The Riverside Transit Agency (RTA) has provided public bus services to Western Riverside County since 1977. RTA operates more than 160 buses on 36 fixed routes and 8 commuter routes. They also use 98 Dial-A-Ride vehicles, and 10 trollies. Their service area is among the nation’s largest, covering 2,500 square miles of Riverside County, California. In 2001, RTA took a major step by converting its entire fleet of 94 diesel buses to Compressed Natural Gas (CNG), despite the buses costing $50,000 more than their diesel counterparts. Early in 2014, RTA replaced its first CNG fleet with a larger set of 97 brand-new 42-foot CNG buses. So why are they so committed to CNG?
CNG is one of the most widely used alternatives to gasoline and diesel here in Southern California. It is the same stuff that runs your stove or heats up your hot water at home, but when compressed and used in vehicles it provides a distinct advantage. CNG burns cleaner than gasoline and contributes to a reduction in greenhouse gas emissions. It is also considerably less expensive than gasoline (about $1.18 per gallon average in 2014). These are some of the reasons why RTA uses this fuel in their buses. According to Brad Weaver, Marketing Manager for the transit agency, “Our use of CNG fuel not only saves the environment, but it saves the Agency nearly $2 million a year in fuel cost, compared to diesel.” CNG is also a domestically produced fuel –between 80% and 90% of the CNG used in the US comes from the US.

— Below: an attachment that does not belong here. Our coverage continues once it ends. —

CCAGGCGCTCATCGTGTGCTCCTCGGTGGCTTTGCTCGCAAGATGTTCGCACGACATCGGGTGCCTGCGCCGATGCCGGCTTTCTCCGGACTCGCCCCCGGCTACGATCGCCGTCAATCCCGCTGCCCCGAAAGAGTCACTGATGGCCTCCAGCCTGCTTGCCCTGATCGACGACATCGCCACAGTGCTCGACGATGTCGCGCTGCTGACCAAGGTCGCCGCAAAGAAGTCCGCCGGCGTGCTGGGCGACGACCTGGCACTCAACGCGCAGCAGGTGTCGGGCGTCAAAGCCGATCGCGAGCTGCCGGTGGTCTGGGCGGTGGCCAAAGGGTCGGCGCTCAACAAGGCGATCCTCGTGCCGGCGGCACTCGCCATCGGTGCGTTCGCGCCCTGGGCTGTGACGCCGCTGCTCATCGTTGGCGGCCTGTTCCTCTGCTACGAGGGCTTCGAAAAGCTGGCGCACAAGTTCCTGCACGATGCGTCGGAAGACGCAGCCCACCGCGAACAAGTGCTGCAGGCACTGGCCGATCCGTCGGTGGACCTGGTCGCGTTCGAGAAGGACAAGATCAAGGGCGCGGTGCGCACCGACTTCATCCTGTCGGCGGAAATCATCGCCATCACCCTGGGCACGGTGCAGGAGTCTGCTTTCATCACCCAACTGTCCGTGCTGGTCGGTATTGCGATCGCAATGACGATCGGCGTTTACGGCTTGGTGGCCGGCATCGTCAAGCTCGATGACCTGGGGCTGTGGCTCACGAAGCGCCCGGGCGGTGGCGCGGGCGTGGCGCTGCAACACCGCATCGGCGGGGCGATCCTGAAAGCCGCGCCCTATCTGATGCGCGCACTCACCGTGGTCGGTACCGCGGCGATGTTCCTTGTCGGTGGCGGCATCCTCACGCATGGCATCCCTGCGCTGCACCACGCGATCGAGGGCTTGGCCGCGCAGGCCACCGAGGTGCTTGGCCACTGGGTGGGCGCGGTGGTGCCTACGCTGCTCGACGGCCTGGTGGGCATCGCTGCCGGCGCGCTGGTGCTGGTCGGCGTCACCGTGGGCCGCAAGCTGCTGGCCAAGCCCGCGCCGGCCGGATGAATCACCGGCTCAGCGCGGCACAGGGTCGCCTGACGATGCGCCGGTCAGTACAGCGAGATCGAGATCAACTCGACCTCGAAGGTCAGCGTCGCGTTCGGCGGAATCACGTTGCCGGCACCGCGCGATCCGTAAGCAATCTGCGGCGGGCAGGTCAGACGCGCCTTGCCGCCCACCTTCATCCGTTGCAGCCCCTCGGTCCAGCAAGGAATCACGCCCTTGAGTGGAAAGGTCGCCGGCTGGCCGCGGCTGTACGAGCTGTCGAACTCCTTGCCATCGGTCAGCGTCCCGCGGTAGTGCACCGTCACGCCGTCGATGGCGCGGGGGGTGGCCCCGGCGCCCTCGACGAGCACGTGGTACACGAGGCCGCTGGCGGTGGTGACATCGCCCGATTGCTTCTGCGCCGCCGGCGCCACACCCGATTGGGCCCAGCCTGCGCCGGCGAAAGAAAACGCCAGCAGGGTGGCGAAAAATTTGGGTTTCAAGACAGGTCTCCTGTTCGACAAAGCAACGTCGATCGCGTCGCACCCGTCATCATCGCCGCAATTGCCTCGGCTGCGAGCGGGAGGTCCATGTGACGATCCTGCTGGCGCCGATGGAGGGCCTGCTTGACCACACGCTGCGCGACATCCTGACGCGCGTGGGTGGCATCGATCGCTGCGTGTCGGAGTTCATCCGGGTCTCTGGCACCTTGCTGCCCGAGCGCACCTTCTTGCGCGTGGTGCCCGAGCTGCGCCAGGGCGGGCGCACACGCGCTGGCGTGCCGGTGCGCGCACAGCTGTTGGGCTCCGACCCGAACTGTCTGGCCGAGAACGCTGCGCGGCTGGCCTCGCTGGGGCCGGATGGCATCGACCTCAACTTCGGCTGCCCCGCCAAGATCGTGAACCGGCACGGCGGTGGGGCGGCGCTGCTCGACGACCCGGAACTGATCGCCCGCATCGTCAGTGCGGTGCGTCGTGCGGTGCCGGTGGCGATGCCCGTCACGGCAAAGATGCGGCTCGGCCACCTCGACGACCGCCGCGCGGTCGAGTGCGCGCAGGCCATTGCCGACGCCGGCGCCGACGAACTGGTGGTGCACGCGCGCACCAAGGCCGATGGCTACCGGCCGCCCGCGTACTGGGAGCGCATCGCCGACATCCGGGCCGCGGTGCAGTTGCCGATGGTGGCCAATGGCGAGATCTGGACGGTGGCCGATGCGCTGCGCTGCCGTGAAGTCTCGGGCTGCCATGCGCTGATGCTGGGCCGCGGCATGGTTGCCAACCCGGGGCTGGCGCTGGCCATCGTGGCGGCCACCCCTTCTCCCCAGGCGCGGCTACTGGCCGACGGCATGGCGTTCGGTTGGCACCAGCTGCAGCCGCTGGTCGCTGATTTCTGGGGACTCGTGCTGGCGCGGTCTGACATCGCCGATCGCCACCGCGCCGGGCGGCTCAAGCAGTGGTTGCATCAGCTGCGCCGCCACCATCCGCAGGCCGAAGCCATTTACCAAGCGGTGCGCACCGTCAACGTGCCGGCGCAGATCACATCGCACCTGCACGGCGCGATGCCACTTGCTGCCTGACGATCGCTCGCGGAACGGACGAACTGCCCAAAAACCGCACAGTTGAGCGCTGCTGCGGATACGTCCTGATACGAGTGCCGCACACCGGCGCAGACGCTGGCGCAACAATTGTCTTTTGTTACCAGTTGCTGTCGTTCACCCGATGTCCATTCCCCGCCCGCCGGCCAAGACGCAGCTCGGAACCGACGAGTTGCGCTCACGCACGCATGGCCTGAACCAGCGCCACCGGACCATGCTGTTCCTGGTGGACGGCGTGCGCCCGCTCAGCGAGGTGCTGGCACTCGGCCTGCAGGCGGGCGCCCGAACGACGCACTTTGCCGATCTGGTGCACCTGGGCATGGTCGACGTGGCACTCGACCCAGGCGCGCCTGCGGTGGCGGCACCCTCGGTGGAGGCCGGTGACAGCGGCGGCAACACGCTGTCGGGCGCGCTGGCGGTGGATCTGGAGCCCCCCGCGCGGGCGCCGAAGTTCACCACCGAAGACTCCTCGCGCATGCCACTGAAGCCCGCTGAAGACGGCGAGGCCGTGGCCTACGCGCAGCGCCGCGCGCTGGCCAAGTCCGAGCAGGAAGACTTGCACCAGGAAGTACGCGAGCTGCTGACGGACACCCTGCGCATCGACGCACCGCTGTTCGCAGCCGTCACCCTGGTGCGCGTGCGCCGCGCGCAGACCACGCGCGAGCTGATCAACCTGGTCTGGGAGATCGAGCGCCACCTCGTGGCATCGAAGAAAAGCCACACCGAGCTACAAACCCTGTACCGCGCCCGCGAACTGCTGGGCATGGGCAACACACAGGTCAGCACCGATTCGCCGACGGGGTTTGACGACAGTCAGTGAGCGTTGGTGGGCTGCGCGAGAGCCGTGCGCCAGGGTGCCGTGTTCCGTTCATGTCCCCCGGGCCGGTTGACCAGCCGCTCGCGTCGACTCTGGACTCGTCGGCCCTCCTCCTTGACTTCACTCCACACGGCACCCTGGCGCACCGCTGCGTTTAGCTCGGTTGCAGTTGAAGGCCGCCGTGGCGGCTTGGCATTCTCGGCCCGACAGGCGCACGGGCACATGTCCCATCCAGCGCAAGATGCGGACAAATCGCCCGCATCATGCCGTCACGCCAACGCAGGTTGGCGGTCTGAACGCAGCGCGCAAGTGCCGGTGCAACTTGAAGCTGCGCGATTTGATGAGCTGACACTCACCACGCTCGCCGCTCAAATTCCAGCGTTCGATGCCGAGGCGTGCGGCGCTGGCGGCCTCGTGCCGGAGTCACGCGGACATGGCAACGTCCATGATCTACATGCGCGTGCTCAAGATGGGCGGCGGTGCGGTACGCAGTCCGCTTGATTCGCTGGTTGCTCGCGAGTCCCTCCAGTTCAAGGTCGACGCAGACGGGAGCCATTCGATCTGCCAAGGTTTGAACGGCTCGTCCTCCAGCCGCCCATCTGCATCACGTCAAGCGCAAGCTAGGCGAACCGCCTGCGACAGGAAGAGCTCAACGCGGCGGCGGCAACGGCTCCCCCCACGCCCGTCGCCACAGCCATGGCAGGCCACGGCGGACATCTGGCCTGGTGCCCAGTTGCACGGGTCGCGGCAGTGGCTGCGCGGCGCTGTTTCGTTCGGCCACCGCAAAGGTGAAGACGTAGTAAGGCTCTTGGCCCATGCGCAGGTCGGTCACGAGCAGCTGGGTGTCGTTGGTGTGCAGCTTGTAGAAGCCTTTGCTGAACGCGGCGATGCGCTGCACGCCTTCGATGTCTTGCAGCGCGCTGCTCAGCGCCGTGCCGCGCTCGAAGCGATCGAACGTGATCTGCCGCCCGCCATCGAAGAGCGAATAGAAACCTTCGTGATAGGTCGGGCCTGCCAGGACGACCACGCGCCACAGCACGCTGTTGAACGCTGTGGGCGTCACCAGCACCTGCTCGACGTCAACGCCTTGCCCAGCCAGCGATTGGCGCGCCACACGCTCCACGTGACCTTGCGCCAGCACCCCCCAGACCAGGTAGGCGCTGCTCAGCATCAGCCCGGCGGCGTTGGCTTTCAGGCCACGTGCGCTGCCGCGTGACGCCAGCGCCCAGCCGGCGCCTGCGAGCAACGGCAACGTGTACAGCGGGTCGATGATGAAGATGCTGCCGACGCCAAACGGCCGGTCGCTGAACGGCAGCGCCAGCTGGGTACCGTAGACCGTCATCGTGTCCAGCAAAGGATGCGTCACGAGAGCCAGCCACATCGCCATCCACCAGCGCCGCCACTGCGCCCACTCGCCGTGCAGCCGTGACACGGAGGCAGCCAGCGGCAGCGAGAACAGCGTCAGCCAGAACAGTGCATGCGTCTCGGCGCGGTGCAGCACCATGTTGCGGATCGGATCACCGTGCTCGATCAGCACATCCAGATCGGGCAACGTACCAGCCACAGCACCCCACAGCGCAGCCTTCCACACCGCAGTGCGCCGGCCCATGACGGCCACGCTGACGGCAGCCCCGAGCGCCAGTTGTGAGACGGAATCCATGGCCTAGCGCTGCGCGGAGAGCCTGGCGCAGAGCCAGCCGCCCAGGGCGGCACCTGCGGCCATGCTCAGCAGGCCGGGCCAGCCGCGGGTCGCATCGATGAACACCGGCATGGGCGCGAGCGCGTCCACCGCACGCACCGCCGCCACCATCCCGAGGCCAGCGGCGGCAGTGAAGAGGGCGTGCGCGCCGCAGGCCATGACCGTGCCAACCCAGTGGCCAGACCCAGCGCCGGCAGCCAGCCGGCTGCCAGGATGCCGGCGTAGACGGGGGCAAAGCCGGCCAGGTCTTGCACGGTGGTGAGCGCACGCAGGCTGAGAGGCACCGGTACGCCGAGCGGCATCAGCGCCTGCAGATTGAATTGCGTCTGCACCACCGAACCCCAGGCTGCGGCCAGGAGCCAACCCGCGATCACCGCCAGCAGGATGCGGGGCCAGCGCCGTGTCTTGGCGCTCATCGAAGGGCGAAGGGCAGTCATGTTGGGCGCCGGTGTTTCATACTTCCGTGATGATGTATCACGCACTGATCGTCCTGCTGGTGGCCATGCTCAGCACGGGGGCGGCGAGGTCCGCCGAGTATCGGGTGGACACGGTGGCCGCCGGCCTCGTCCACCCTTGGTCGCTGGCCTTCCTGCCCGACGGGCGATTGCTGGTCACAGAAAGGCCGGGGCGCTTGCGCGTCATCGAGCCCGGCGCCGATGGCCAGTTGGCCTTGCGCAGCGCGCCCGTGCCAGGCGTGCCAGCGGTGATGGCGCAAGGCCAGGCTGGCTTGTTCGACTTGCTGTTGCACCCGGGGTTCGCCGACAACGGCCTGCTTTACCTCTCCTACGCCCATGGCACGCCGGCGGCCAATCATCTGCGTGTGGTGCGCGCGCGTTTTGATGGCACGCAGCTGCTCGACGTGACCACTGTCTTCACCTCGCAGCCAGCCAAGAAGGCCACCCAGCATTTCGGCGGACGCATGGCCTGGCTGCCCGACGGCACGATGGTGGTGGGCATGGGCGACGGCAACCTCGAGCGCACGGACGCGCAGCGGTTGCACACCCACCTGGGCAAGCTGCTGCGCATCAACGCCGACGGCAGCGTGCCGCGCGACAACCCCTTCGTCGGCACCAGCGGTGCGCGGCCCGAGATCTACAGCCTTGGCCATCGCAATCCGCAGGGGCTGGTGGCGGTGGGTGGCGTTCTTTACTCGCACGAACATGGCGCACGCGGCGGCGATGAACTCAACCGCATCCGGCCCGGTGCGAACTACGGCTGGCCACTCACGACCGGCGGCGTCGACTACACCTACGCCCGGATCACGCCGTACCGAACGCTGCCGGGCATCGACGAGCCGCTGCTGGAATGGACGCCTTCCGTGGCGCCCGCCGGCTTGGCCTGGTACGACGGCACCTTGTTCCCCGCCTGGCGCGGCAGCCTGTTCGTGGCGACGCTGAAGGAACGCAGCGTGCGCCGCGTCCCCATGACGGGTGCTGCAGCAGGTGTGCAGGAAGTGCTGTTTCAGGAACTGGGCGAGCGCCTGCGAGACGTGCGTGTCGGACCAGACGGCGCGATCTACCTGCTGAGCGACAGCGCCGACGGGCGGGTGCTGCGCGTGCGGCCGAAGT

CNG is primarily extracted from the ground, but can also be created from Renewable Natural Gas (RNG). RNG is produced from landfills or anaerobic digesters, and is a product of the breakdown of organic matter. Back in July 2014, waste hauler CR&R began construction of what will be the largest anaerobic digester facility in North America. The Facility, located in Perris, CA, will process green waste collected from customers, and will produce RNG. The hauler operates a fleet of natural gas collection vehicles, and plans to use fuel produced from the first phase of the project to power about 70 of its vehicles. Eventually, CR&R hopes to be able to inject the fuel directly into the local natural gas pipeline.
If CNG has so many benefits, why is it not in use by broader set of drivers, rather than just in fleets? One of the major challenges to wide-spread adoption of CNG is the lack of infrastructure and consumer CNG-fueled vehicles. It is easy for fleets to go back to their yards at night and fuel up, but not so easy for consumers to find a filling station. There is also an incremental cost associated with buying CNG-fueled vehicles, as they can cost thousands of dollars more than their gasoline counterparts. These challenges are gradually being addressed, as agencies such as the California Energy Commission offer funding for CNG and other alternative fuel projects, and organizations such as Clean Cities work to educate the public about the benefits of these fuels.
How do you think the benefits of CNG stand up to the challenges? If a CNG vehicle was available for your purchase would you choose it over a gasoline or diesel counterpart? Share your thoughts in the comments below.
Credits: Images provided by Riverside Transit Agency. Data linked to sources.